Falconry, a hunting practice based on the use of falcons or other birds to capture prey, acquires a high symbolic value in the United Arab Emirates. Falconry has allowed the ancient inhabitants of this land to prosper, but above all to acquire the values still represented by this practice today. Courage, perseverance, steadfastness and, above all, the virtue of patience are essential values.
In these countries falcons is not only used for the ancient art of hunting, but also for competitions of dexterity and speed. These practices redefine the concept, paraphrasing falconry in: “sport of the skies”.
According to Sheikh Hamdan bin Zayed Al Nahyan, the art of falconry touches even deeper chords:
“Falconry allows children to enjoy the spell of the wilderness, instilling in them the virtues of patience and fortitude, willpower and companionship, values that are just as important today as they have been for generations.”
HUNTING WITH FALCON: A MILLENNIAL HISTORY
Falconry, and before that the relationship between man and falcon, has ancestral origins. Little is known about the place and the exact moment in which this was born, it is thought to be more than 4000 years old. What is certain is that it has embraced different cultures and populations over time. Spread from east to west, it has evolved hand in hand with the development of society.
A very important and recognized practice in the United Arab Emirates, it is also a symbol for the Egyptians. The eye of Horus is in fact a very important esoteric symbol linked to prosperity and sovereignty which undoubtedly recalled that of the peregrine falcon. For the Greeks, the falcon was the messenger of Apollo. According to the Nordic peoples, the goddess Freya appeared wherever she wanted thanks to her cloak of falcon feathers.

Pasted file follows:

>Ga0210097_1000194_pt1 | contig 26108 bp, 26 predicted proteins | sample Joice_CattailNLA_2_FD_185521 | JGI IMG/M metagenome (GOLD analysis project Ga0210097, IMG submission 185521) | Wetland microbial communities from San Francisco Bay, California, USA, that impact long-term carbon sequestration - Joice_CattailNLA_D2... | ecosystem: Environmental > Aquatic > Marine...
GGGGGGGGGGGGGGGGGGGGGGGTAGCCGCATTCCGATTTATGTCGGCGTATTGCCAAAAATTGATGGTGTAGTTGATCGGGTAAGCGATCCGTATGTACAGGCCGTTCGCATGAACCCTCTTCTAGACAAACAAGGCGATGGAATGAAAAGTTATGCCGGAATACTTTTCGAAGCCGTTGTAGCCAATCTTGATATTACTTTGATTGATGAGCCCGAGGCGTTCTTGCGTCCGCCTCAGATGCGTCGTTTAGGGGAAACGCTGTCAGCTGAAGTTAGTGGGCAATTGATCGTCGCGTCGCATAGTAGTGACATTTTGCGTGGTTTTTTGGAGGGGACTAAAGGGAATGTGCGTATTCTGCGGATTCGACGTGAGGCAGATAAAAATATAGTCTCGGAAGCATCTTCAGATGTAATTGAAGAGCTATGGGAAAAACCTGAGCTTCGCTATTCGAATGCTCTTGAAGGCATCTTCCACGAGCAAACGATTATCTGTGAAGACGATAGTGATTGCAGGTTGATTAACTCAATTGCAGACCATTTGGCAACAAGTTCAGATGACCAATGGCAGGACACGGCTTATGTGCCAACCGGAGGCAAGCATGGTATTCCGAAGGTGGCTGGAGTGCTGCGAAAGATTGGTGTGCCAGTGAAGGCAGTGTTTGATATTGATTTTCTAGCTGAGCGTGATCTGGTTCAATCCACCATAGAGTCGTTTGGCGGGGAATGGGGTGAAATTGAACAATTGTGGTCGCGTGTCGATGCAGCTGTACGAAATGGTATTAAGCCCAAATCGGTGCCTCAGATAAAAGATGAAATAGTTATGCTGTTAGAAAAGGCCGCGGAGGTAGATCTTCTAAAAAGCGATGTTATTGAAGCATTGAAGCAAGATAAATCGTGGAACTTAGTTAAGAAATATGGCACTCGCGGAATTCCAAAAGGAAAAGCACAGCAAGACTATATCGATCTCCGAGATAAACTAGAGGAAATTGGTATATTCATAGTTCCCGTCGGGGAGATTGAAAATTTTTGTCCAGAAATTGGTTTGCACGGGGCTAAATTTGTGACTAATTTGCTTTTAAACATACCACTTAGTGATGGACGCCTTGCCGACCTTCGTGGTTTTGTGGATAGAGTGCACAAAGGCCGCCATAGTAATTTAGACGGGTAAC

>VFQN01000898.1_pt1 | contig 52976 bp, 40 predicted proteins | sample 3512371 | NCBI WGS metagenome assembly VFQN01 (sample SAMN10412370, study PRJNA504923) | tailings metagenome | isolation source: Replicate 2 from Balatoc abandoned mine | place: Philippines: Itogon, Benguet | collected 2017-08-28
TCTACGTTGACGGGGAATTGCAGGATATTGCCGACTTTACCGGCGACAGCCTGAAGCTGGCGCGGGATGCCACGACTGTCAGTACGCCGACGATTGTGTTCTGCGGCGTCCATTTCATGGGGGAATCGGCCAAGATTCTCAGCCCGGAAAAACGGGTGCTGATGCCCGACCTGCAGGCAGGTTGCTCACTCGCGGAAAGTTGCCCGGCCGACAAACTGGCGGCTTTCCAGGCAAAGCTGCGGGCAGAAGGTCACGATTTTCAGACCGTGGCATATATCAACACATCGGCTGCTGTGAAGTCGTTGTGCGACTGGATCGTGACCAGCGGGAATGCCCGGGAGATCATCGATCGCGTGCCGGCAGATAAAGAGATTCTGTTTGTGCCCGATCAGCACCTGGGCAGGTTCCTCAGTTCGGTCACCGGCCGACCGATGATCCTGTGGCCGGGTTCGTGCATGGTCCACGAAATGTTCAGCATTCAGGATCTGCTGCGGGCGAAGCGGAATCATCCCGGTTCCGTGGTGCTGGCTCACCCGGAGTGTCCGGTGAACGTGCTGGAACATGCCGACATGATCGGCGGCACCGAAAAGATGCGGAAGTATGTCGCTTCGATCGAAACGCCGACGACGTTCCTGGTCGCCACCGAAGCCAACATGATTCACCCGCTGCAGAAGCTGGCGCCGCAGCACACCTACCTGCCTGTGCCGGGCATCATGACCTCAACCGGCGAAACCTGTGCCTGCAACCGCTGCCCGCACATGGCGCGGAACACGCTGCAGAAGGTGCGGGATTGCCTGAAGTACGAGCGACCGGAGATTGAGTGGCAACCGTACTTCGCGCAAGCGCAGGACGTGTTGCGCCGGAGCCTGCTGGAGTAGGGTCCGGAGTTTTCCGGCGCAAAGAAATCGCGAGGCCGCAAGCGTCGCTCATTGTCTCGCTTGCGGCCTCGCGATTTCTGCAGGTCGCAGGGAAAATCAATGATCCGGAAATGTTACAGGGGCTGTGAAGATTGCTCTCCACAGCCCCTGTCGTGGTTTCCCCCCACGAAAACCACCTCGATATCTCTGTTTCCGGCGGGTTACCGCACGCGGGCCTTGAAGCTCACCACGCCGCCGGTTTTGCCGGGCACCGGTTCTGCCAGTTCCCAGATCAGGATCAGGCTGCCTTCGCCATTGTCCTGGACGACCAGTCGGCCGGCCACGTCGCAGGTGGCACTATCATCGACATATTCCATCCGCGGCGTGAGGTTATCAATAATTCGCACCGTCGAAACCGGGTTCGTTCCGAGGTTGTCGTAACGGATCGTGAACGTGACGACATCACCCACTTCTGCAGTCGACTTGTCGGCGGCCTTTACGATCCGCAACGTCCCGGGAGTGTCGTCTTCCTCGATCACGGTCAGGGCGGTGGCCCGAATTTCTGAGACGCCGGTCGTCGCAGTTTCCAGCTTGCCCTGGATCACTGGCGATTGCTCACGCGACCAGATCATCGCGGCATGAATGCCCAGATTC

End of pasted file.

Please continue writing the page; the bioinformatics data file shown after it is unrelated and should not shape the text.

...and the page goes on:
For all cultures, the falcon is an extension of man: his eyes go beyond, where man cannot reach.
FALCONRY COMPETITIONS IN THE ARAB COUNTRIES: TELWAH, BALOON AND AEROPLANE
The falconry competitions that take place in the skies of Arab countries are divided into three types: Telwah, Baloon and Airplane.
Telwah, the queen of this sport: a speed test in which many participants compete. The falcon must cover 400m flying as close as possible to the ground. The falconer sets off the falcon without momentum and upon arrival a “catcher“, with a stick and a rotating rope to which a fake prey is attached, attracts the bird.
The best complete the journey in just over 16 seconds with a top speed of over 110kmh.
In the Baloon, fake preys are attached to a balloon placed 150 meters high. The falcon must detach them by reaching them in the shortest possible time. Two judges communicate Start and Stop when falcon leave and detach the prey
In the last of the three races there is a radio-controlled airplane with a fake prey attached to it. The falcon travels between conical pylons that act as “doors”. Falcon must chase the model aircraft without ever catching it. The routes vary from slalom between several pylons to endurance with distances from 1,200 to 2,000 meters. In this case, the falcon and the “pilot” form a team that must work all together.
The timing system chain of a race is mainly made up of Rei2 chronometers, the tested Linkgate radio system, MicroTab and MicroGraph LED displayboards both outdoors on the competition field. Microgate, an italian company, supply most the instruments.
1 DECEMBER 2016: UNESCO RECOGNIZE FALCONRY AS INTANGIBLE HERITAGE OF HUMANITY IN ITALY
Among the most honored traditional sports in Arab culture, falconry was recognized by UNESCO as an intangible heritage of humanity in 2010. Six years later, on 1 December 2016, even in Italy.
Hunting with falcons preserves distant traditions. This practice creates a strong bond between man and animal and gives life to a unique language.